I spent a few months at Staples and quickly realized that scholarship was supported by everyone, but what was needed was a leader who was not afraid to use the word “love” out loud when speaking about students. It seemed clear to me that Westport and Staples were where I should live and spend the last part of my professional life. I took a chance by applying for the position, and the Board of Education and superintendent of schools took a chance on hiring me.

John Dodig goes to great lengths to show his love for Staples. A few years ago, golf captain Dylan Murray duct-taped his principal to the wall, for a fundraiser.

John Dodig goes to great lengths to show his love for Staples. A few years ago, golf captain Dylan Murray duct-taped his principal to the wall, for a fundraiser.

In this message, I want to take the opportunity to thank all the parents in Westport who have supported me over the past 11 years; the teachers, school counselors and other support staff who have embraced my feelings about high school students, and the administrators who have shared my vision. This very professional team at Staples has made my vision of high school come true.

My 4 assistant principals are all loving people who understand young men and women. I think what I provided for them was the message that it was OK to use the word “love,” or some other form of the word, when working with teenagers who make mistakes.

Suspending a student for a rules infraction is part of the job. Letting those students know that it is their poor decision and behavior that is being punished, and not the individual, is not something most administrators are able to say. It takes courage and confidence to send that message. These 3 men and 1 woman have both.

Without them working with our students every day over 4 years, guiding them, supporting them, helping them resolve problems and stay focused on what is important in the long term, Staples could not provide the nurturing environment that it does. These assistant principals truly take on the role of parent while our students are in school. I cannot thank them enough.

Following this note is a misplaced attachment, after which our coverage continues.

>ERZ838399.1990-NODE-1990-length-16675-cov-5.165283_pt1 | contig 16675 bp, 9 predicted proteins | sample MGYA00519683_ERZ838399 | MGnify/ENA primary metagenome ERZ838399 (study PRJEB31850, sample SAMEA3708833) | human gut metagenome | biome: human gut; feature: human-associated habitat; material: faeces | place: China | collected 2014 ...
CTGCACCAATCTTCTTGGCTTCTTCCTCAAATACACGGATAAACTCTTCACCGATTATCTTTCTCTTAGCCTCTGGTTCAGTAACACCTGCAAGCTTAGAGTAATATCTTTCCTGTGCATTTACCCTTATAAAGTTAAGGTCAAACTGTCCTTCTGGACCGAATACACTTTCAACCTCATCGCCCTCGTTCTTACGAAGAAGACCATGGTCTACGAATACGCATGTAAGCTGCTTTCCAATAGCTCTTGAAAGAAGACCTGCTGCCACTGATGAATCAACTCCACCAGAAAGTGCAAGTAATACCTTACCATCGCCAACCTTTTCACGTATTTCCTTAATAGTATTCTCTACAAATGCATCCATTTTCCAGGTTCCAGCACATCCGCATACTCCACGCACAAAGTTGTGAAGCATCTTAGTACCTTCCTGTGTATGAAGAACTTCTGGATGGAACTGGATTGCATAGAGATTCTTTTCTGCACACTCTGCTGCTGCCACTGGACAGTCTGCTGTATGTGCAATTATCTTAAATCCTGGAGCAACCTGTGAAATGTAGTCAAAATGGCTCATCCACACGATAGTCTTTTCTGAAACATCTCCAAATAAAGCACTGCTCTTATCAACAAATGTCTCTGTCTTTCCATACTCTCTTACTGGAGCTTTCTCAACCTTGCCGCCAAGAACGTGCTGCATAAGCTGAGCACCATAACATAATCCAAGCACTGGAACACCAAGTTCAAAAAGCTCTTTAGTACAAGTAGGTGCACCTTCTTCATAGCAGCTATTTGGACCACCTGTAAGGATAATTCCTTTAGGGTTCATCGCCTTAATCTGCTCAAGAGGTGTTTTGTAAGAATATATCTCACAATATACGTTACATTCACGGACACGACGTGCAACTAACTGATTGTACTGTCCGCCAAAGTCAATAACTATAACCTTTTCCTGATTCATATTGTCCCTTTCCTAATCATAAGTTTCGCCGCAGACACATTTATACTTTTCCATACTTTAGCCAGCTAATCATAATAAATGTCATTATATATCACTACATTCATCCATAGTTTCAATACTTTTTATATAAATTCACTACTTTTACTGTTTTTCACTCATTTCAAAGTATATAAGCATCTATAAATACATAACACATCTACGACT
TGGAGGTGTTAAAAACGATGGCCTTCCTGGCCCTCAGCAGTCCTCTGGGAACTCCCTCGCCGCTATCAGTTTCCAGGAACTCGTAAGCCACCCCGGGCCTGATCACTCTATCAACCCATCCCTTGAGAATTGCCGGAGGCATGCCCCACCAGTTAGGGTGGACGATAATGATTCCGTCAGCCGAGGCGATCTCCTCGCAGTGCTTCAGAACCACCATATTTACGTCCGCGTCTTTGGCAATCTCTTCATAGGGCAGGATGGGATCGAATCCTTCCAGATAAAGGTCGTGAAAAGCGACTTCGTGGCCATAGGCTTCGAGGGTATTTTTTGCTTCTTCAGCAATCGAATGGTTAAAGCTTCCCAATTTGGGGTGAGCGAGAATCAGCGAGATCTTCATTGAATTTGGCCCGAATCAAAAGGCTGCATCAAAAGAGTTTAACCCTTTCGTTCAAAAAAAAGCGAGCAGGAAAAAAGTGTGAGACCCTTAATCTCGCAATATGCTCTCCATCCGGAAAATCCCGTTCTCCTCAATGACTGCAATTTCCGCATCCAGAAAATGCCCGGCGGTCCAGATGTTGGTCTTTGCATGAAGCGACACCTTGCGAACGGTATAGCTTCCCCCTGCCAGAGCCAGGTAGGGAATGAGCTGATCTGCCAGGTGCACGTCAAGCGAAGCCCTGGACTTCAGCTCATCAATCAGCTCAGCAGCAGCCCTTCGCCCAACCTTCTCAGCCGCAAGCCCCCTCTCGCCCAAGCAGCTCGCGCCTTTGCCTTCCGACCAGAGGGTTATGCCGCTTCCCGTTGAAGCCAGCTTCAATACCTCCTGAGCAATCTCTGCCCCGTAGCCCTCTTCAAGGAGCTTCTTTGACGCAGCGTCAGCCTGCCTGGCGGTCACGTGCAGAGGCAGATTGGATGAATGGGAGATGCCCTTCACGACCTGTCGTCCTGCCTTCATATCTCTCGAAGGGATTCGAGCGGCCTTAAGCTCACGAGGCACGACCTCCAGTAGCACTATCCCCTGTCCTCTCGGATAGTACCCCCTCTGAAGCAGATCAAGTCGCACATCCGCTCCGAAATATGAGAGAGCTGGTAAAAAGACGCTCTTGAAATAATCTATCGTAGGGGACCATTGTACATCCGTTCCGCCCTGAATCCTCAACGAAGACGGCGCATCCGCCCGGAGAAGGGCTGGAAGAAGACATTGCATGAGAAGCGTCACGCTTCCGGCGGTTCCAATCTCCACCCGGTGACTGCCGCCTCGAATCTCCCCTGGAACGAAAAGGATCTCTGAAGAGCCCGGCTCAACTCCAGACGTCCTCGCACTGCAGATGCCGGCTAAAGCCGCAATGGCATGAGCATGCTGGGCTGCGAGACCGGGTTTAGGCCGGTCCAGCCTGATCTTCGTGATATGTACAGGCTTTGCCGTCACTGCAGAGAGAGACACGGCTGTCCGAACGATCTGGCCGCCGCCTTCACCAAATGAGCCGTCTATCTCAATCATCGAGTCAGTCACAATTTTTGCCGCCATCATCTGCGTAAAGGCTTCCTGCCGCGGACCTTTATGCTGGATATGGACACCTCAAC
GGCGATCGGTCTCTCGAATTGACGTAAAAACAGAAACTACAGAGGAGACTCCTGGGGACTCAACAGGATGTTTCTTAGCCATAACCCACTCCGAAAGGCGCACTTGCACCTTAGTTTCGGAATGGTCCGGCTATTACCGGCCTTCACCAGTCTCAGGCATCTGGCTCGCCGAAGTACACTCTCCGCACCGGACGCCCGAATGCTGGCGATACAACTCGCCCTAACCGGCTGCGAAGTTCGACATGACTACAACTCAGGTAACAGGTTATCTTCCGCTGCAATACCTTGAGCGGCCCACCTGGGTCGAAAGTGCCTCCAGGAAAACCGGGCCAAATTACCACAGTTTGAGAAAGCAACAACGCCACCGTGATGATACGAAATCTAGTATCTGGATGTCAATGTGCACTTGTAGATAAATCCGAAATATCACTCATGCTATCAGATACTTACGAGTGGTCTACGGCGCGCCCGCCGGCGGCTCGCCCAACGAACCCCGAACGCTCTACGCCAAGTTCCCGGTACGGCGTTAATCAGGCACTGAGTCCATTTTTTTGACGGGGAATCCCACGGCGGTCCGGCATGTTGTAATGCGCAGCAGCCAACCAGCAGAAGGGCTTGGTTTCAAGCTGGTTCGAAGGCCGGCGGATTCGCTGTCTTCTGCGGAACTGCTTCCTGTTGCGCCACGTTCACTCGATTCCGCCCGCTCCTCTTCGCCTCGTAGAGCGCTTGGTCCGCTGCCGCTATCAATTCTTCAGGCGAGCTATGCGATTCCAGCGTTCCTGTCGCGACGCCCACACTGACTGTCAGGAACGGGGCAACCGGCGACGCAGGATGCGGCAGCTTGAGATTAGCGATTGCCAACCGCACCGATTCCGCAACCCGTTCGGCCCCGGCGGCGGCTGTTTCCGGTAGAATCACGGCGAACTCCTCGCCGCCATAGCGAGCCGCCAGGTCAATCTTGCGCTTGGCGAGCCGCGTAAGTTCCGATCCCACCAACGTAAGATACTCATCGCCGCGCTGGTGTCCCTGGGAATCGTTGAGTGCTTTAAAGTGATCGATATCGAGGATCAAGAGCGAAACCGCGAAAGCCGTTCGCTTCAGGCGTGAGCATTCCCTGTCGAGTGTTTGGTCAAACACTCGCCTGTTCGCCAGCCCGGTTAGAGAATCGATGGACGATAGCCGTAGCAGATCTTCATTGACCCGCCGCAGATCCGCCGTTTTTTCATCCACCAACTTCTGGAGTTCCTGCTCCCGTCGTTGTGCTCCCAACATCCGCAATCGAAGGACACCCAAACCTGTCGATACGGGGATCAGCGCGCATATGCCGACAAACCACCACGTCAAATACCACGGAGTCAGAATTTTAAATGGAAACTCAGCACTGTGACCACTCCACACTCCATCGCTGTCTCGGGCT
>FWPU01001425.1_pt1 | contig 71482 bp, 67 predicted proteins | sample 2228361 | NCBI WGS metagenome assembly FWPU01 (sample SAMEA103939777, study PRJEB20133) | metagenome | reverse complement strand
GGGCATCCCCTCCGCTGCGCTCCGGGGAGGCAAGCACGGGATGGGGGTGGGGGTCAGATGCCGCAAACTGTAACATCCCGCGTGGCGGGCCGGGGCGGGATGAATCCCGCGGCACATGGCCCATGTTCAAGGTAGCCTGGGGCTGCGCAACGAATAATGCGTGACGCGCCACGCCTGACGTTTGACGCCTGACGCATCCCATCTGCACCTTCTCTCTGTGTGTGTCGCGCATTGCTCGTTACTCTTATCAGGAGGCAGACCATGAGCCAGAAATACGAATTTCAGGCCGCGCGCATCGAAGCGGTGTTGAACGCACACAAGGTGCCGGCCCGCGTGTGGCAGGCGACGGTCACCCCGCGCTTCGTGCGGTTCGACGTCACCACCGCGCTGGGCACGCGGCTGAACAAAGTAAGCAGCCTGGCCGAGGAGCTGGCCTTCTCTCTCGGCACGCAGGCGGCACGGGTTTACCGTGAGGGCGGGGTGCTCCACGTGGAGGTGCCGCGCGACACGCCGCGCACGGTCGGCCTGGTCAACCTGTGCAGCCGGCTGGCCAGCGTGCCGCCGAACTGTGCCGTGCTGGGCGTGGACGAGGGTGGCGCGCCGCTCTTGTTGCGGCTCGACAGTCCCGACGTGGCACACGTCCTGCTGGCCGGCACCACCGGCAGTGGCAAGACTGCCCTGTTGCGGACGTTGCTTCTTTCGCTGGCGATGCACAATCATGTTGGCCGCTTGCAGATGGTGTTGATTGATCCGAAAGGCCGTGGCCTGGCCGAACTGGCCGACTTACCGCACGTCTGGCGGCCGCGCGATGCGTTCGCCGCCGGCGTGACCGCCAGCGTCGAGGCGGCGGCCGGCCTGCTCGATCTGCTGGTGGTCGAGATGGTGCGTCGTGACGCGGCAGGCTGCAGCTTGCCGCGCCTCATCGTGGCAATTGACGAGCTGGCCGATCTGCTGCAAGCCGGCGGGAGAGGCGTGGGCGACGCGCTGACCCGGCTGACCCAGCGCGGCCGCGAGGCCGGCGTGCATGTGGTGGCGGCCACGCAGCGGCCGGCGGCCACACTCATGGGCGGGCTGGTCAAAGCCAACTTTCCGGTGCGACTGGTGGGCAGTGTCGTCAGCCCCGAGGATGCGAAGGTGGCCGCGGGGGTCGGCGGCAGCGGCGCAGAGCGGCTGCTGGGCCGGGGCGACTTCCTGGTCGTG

It has been an absolute joy to lead this high school these past 11 years. It is the capstone of my career and something I will never forget.

John Dodig -- principal and proud Staples supporter.

John Dodig — principal and proud Staples supporter.

I was interviewed on television earlier this year about my career, and was asked if there was a teacher who influenced me in a positive way. I immediately said that Mr. Wilner, my 4th and 5th grade teacher in Queens, NY was that person. It wasn’t what he taught us, but the connection he made with all of us that was so powerful. He liked me and I liked him. I’m sure every student in that class would say the same thing.

That connection he made with me has been my guide for the past 60 years. At the end of the interview I said that I hope that I will be someone’s Mr. Wilner. I
hope that many years from now, some Staples grad will look back and say that I helped her or him in a positive way.

Thank you for your support.

John Dodig will join James Calkins in history as one of Staples’ transformational principals. Both used the word “love” with pride. In the turbulent 1960s — while other high schools imploded — Calkins steered Staples with strength and resolve.

In the 2000s — an era filled with enormous pressures, high student stress, and the insane demands of No Child Left Behind and the Common Core — Dodig kept Staples’ very high academic, artistic and athletic standards, while transforming it into a school that students genuinely love.

Teenagers feel safe and accepted at Staples. They know they are nurtured and cared for there. And they thrive.

That will be John Dodig’s greatest legacy of all.

Remembering Chou Chou Merrill

Chou Chou Merrill hadn’t lived in Westport for decades. But today, countless Westporters mourn her death.

The Staples Class of 1970 grad died suddenly in her sleep Saturday night. She was 62 years old.

Thanks to Facebook, thousands of people knew and loved Chou Chou. She created, administered or was an avid contributor to a variety of online communities: “You Know You’re from Westport, CT If …” “Exit 18 – Westport CT Residents and Ex-Residents.” “Save Westport CT From Itself!”

The indomitable Chou Chou Merrill.

The indomitable Chou Chou Merrill.

Not long ago, she founded another group: “Westport CT Artists and Craftsmen.” It was a site for local creative folks to display their works.

That was no casual interest. Her father, Jason Raum, owned an operated “Jewels by Jason” on Main Street for many years. It was upstairs in the handsome stone building next to what is now Tavern on Main, across from Oscar’s.

That Westport connection meant a lot to Chou Chou. So did many other connections. She reveled in her childhood and youth here — the memories she shared, the friendships she nurtured, the opportunities she was given.

Her mother-in-law was Bette Davis. She seldom mentioned it. But not long ago, without saying whose it was, she posted a photo of the actress’ home on Crooked Mile Road. Chou Chou admired it not because of who owned it, but because of how lovely it looked.

As a board member of the Bette Davis Foundation, Chou Chou awarded scholarships to aspiring actors, and other talented students in the entertainment industry.

A couple of days before she died, Chou Chou Merrill (4th from left, black outfit) joined classmates and other longtime Westport friends at Mario's. It was the perfect spot to celebrate "old" Westport, and she highlighted the event on Facebook.

A couple of days before she died, Chou Chou Merrill (4th from left, black outfit) joined classmates and other longtime friends at Mario’s. It was the perfect spot to celebrate “old” Westport, and she highlighted the event on Facebook.